In the past six months, the Thoroughbred industry has been rocked by one multimillion lawsuit after another. Altogether, Central Kentucky banks are suing horsemen for at least $54.4 million.
By some estimates, that would be equivalent to 5 percent to 10 percent of the equine lending market tied up in troubled debts, a potentially significant stone around the neck of an already struggling horse industry.
Each lawsuit is unique, but one thread runs through them all: The loans were collateralized with horses.
So to pay the loans off, horses will have to be sold. How much the banks recover will depend on the Thoroughbred market, which has lost at least 40 percent of its value in the past two years.
Fasig-Tipton's July sale will kick off the 2010 yearling sales. Boyd Browning, president of Fasig-Tipton, said there are reasons for optimism but he estimates the credit market is at least as tight now as it was in 2009.
"That diminishes some people's buying capacity, without question," he said. "If you have less available capital to be spread throughout the marketplace, there are fewer dollars to be bid."
That creates a "vicious cycle," he said. "When capital constricts, ... it has a negative impact on the market, which accentuates the problem."
Equine attorney Bob Beck, chairman of the Kentucky Horse Racing Commission, has been involved in some of the biggest deals in the horse business, including the record-setting syndication of Kentucky Derby winner Fusaichi Pegasus and the purchase days before the 2009 Kentucky Oaks of winner Rachel Alexandra. His law firm, Stites & Harbison, has handled the purchase, sale or syndication of more than $600 million in bloodstock in the past 20 years.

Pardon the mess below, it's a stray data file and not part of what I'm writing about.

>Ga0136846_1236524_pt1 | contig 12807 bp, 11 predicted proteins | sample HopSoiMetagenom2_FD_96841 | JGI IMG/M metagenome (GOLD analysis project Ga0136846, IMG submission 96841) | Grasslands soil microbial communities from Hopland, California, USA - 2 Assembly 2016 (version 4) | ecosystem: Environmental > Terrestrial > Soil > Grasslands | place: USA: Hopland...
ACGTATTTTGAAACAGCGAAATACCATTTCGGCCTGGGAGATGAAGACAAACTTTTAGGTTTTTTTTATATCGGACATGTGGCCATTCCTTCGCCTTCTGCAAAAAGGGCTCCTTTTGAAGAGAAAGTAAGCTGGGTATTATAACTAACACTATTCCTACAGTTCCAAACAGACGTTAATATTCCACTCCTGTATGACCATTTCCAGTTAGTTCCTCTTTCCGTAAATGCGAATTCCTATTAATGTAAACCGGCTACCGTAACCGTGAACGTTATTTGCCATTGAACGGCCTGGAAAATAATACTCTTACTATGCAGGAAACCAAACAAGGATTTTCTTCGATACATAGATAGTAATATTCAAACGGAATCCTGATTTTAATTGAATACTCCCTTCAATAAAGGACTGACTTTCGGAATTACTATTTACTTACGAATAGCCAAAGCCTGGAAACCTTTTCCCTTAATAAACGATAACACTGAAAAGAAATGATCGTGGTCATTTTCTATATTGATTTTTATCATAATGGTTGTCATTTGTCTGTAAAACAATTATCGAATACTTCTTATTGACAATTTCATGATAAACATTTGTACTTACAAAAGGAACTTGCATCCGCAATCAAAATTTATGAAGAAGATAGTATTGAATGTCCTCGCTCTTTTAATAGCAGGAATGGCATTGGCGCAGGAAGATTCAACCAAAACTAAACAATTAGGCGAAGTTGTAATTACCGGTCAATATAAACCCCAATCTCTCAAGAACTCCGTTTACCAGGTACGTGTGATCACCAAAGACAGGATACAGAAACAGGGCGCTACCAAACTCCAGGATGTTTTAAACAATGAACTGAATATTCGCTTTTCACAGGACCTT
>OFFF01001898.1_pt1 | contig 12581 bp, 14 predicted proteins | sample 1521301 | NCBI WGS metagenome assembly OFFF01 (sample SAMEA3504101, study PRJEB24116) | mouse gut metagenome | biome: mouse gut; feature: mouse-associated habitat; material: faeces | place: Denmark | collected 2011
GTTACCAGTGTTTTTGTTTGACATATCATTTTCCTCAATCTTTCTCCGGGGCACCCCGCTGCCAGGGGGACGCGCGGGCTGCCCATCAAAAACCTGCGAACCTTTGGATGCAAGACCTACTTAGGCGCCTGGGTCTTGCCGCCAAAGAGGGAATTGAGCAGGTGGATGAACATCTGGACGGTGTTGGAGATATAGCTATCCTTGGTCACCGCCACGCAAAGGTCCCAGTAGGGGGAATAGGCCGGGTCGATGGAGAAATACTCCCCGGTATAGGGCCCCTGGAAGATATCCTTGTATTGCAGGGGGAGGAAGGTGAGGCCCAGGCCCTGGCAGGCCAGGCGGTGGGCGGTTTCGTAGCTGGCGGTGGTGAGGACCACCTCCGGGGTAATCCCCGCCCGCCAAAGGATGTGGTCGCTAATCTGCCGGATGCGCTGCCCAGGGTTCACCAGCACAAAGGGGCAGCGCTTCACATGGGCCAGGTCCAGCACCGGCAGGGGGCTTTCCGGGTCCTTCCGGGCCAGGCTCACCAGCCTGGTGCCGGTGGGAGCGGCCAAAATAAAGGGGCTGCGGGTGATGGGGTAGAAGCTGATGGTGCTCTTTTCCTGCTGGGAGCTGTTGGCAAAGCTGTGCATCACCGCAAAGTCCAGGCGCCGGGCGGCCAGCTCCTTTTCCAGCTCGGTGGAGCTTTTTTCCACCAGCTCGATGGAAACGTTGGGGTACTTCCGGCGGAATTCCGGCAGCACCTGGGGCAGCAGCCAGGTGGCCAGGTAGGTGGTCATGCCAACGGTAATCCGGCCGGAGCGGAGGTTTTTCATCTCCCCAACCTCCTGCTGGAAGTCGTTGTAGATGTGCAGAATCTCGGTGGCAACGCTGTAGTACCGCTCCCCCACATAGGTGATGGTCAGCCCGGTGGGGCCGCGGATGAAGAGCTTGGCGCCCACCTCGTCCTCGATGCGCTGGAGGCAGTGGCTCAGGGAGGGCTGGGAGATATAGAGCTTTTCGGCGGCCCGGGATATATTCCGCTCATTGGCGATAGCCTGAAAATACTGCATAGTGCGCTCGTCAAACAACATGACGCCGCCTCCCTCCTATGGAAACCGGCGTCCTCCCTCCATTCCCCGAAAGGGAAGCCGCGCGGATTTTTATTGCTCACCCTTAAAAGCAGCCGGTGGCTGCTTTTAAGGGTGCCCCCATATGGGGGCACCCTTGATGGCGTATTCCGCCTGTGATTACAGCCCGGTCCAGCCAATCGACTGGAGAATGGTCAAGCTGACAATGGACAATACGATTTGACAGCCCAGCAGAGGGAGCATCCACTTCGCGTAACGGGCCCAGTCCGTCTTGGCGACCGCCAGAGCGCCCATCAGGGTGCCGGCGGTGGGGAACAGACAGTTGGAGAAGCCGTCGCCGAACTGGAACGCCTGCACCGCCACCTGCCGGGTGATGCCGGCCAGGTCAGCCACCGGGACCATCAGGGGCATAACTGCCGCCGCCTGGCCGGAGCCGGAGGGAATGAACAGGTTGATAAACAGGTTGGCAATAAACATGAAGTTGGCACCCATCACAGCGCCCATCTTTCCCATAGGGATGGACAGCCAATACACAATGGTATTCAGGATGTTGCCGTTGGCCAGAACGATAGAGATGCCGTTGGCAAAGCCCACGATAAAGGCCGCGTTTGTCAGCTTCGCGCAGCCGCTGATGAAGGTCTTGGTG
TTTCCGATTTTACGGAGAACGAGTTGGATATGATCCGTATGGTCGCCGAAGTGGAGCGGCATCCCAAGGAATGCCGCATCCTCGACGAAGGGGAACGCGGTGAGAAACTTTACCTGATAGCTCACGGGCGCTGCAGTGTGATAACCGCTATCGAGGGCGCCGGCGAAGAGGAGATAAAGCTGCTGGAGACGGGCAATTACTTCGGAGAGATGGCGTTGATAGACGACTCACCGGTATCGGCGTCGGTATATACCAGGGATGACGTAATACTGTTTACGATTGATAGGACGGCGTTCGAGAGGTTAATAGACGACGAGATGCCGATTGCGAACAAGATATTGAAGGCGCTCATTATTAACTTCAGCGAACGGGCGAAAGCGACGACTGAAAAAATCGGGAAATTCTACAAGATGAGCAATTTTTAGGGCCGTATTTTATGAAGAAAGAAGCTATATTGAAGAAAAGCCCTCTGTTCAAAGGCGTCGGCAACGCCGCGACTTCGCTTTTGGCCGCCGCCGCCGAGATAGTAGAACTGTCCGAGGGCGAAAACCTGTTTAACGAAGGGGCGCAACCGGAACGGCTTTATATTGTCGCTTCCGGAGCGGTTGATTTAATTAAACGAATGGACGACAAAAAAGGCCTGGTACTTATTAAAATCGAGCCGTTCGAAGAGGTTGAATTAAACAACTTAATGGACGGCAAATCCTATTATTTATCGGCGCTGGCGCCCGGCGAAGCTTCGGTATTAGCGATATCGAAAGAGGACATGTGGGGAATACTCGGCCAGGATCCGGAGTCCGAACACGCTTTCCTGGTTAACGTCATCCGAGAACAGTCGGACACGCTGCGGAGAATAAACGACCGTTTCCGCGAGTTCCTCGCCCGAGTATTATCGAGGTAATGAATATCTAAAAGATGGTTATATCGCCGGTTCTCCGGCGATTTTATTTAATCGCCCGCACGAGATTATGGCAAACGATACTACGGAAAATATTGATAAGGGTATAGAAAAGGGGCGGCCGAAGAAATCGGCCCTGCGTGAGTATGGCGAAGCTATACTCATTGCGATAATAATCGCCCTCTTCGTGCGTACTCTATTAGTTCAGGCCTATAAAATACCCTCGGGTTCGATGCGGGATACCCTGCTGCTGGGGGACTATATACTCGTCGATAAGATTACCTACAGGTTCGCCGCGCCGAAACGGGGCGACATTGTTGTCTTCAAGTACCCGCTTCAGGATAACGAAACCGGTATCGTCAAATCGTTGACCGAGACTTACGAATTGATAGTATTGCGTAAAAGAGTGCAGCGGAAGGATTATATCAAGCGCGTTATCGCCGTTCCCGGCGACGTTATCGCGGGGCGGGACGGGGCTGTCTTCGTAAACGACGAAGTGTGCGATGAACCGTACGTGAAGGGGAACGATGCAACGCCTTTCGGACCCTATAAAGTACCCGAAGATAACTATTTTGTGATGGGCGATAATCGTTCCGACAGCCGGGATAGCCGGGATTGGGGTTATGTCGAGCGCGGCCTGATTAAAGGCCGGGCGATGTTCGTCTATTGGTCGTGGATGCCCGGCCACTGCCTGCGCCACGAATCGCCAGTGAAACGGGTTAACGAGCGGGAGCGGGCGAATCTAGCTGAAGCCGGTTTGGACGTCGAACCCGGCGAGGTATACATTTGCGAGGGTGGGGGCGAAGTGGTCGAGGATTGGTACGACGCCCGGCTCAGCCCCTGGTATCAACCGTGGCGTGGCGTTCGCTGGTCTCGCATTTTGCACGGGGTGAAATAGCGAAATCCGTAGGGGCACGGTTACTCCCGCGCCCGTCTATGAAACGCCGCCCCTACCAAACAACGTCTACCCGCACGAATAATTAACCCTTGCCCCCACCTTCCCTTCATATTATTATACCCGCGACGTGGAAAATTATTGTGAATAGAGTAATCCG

Times are different these days.
"My understanding is the availability of financing has been cut by at least 50 percent," Beck said. "We appear to have lost about $500 million worth of liquidity in the market. That's pretty serious stuff."
The problem is more serious now than even a year or 18 months ago, he said.
"One of the things that happened is when the credit crunch hit, the banks sat back and waited to see what the next sales cycle would do," Beck said. "We've been through that cycle, and prices have obviously dropped."
Farms that relied on lines of credit for operating capital have had those lines cut in half because the value of the collateral — the horses — has fallen.
If a significant portion of the farm's credit was already tied up in stud fees, then even selling the horses might not be enough to keep them going.
"The primary event that needs to occur (to right the industry) is for the prices in the market to return to some sense of normalcy," Beck said. "If the market turns back up, the lending relationships will get a little softer."
Another prominent equine attorney in Lexington, Mike Meuser, said that last year's sales were a harsh reality check for the market, but this year's will be even more critical.
"This is the sale that's going to be difficult and telling," Meuser said.
Yearlings for sale this year were bred in the spring of 2008, when stud fees were at all-time highs. In many cases, those high stud fees have yet to be paid off.
"The banks are upside down, the stud farms are upside down, there's no way to get everybody paid," Meuser said.
He said that based on his observation, the actual number of problem loans is much greater than the few high-profile cases so far."For every one of those loans in litigation, five to 10 are being managed in a 'work out' situation," he said, where banks are calling on customers to either pay down loans or increase collateral. "On a bunch of occasions, I've had clients come to me who are essentially renegotiating their position with their lender."
Many people are in a holding pattern right now, said fellow attorney Andre Regard.
They can't repay the loans they have until they sell some horses; they don't want to sell in a down market and few people can get new loans to buy horses.
Equine credit "is very, very difficult to get and you're only going to get it if you can show an alternative source of income," Regard said.
"Equine lending as we've traditionally known it is over with. ... My experience is they're not going to loan money just on horses right now."
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